We found four studies that looked at such extensive changes, with three out of four showing improvements in wellbeing and performance.
We found that the key factor differentiating the three successful studies from the non-successful study was one of the intended goals for the changes. In the three successful changes, one of the intended goals of the changes was to improve some aspect of worker wellbeing or welfare.
Although such extensive changes to HR practices are likely to be more expensive to implement than interventions focused more narrowly on just training workers, we think that this approach can lead to significant returns on investment.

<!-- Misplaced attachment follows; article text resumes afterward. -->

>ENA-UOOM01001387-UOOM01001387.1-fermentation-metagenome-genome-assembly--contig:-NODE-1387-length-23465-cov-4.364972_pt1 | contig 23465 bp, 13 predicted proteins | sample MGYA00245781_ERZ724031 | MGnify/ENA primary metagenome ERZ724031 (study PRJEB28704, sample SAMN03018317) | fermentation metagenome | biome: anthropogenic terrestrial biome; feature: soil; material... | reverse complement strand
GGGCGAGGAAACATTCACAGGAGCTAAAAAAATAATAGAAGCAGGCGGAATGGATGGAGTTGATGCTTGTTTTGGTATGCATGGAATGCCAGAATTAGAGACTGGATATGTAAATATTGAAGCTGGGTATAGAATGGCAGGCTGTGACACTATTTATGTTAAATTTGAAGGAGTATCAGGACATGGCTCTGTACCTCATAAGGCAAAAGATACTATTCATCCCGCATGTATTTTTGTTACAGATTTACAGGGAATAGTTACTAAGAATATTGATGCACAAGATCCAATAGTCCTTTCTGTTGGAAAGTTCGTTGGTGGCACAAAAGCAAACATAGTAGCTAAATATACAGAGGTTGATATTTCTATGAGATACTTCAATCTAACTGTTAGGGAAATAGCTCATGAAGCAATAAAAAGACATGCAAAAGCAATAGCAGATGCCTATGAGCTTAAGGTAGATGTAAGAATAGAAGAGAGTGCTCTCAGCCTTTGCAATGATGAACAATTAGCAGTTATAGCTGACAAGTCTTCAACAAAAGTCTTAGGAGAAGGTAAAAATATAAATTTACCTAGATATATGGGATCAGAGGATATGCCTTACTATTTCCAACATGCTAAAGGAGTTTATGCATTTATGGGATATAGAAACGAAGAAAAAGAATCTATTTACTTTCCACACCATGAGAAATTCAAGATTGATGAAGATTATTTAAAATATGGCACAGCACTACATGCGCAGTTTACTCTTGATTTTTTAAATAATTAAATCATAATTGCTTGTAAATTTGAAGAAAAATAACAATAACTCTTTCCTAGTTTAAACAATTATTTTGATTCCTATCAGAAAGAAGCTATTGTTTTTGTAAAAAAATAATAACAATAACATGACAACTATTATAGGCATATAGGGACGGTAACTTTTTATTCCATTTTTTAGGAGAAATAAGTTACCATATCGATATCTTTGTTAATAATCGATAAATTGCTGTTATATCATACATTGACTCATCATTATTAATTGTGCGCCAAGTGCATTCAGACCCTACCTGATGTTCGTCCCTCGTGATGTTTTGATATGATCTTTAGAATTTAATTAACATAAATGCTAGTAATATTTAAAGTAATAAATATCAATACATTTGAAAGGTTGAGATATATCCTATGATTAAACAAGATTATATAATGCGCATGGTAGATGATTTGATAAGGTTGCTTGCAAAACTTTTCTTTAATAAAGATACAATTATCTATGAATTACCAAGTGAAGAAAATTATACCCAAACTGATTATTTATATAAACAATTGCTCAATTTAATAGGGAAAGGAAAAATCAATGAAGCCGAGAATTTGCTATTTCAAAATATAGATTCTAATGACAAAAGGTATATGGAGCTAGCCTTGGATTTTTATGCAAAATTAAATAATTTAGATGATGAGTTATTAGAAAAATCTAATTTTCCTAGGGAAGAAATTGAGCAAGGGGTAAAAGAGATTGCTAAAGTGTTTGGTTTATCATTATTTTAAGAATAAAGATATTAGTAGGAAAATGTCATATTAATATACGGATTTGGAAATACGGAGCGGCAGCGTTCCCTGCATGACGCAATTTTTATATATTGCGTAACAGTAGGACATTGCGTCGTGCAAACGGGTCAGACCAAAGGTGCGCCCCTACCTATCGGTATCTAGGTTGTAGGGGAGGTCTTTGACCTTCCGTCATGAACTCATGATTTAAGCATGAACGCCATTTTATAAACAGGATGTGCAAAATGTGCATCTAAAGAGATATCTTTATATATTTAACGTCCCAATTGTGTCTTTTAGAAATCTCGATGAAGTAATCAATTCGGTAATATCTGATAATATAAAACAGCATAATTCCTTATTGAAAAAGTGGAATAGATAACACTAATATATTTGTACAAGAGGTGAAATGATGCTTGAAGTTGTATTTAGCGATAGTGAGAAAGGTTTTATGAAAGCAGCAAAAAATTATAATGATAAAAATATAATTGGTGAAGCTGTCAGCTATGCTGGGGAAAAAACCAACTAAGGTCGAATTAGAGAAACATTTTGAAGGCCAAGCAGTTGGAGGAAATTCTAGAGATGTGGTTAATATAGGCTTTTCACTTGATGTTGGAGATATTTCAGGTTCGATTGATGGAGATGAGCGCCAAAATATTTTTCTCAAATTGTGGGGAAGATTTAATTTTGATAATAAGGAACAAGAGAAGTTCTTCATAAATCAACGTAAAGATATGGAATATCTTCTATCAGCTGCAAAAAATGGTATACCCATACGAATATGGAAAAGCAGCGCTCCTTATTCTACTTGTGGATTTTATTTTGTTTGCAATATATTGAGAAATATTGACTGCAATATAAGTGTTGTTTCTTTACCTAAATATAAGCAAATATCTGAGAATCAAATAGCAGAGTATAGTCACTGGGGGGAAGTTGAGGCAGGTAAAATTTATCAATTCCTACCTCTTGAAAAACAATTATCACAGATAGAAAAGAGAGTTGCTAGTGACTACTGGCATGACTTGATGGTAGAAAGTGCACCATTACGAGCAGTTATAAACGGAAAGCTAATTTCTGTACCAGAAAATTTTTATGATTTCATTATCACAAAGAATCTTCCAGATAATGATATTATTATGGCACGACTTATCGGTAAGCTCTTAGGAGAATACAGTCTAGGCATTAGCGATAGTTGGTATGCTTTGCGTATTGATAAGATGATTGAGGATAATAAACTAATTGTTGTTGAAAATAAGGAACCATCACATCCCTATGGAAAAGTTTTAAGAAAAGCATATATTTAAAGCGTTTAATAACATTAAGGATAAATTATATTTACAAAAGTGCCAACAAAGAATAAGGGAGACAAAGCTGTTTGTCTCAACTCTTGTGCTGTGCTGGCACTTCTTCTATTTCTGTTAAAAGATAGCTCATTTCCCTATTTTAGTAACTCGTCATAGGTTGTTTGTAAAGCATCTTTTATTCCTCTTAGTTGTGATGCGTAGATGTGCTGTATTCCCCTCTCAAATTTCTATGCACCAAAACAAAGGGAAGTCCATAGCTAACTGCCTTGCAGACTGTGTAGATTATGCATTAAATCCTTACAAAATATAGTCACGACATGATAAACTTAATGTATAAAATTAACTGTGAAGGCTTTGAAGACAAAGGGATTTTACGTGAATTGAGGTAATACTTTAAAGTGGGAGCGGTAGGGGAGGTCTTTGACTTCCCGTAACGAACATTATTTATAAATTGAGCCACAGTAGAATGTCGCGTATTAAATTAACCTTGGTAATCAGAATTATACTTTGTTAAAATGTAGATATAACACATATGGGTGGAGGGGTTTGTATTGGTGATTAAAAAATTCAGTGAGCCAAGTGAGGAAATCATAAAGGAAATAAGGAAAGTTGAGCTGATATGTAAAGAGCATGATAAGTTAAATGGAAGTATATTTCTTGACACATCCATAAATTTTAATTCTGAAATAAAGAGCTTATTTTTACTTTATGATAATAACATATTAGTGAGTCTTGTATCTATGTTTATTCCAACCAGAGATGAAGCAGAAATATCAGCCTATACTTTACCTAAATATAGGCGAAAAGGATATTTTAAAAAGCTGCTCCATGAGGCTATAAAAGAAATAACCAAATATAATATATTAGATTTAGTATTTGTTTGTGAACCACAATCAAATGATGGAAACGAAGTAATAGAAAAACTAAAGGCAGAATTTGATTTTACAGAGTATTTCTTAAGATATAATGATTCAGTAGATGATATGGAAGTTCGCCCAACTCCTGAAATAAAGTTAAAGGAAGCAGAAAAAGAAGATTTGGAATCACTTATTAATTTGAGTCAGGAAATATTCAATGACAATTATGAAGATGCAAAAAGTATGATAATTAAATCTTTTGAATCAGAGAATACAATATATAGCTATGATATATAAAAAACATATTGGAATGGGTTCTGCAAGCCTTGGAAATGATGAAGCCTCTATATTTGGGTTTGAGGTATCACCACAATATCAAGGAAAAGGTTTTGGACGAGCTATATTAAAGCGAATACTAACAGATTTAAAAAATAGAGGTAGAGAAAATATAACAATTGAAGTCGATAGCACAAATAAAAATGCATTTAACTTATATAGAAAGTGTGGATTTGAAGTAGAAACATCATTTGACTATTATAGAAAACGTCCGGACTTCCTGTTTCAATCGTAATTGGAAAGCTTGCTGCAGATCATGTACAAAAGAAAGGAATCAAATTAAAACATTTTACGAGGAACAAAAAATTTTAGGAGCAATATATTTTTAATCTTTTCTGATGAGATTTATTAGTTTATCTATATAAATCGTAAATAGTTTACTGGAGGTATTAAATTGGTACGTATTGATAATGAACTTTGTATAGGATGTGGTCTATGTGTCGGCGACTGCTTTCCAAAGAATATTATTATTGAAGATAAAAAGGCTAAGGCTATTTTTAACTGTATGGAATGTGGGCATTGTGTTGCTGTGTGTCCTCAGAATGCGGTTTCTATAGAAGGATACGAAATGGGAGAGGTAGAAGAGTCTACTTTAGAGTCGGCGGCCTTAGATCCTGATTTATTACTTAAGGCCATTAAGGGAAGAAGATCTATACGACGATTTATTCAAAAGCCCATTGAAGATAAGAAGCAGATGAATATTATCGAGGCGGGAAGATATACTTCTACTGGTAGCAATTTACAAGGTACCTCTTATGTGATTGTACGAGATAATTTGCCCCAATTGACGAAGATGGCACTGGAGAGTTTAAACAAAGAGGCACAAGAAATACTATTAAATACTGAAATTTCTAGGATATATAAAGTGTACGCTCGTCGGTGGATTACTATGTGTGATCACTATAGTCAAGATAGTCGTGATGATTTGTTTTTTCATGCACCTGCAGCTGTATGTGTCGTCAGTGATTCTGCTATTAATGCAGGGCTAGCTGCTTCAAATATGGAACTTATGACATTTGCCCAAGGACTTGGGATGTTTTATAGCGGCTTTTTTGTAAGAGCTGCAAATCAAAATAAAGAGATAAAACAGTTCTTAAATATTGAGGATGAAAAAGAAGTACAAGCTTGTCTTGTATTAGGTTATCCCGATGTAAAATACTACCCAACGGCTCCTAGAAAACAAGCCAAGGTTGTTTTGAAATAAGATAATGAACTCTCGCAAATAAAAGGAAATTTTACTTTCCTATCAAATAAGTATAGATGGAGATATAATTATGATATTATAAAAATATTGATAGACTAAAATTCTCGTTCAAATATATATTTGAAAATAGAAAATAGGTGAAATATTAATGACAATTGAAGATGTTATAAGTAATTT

We also found evidence of a number of steps managers can take when introducing changes to improve the quality of jobs:
- Understand staff concerns about jobs;
- Engage and involve workers in the changes;
- Ensure line managers are committed to improving the quality of jobs;
- Ensure that the changes are compatible with other organisations systems and processes.
Taking these steps seems to improve the chances that making improvements to jobs will have a tangible effect on workers’ wellbeing.
- The published scientific review paper is free to download.
- A non-technical summary of the review which includes information on costs is also free to download.
- There is also a report on the features of high quality work that also shows high quality jobs are supported by good HR practices. The report also includes information on who is more or less likely to have a high quality job. There is both a non-technical summary and technical report that can be found here.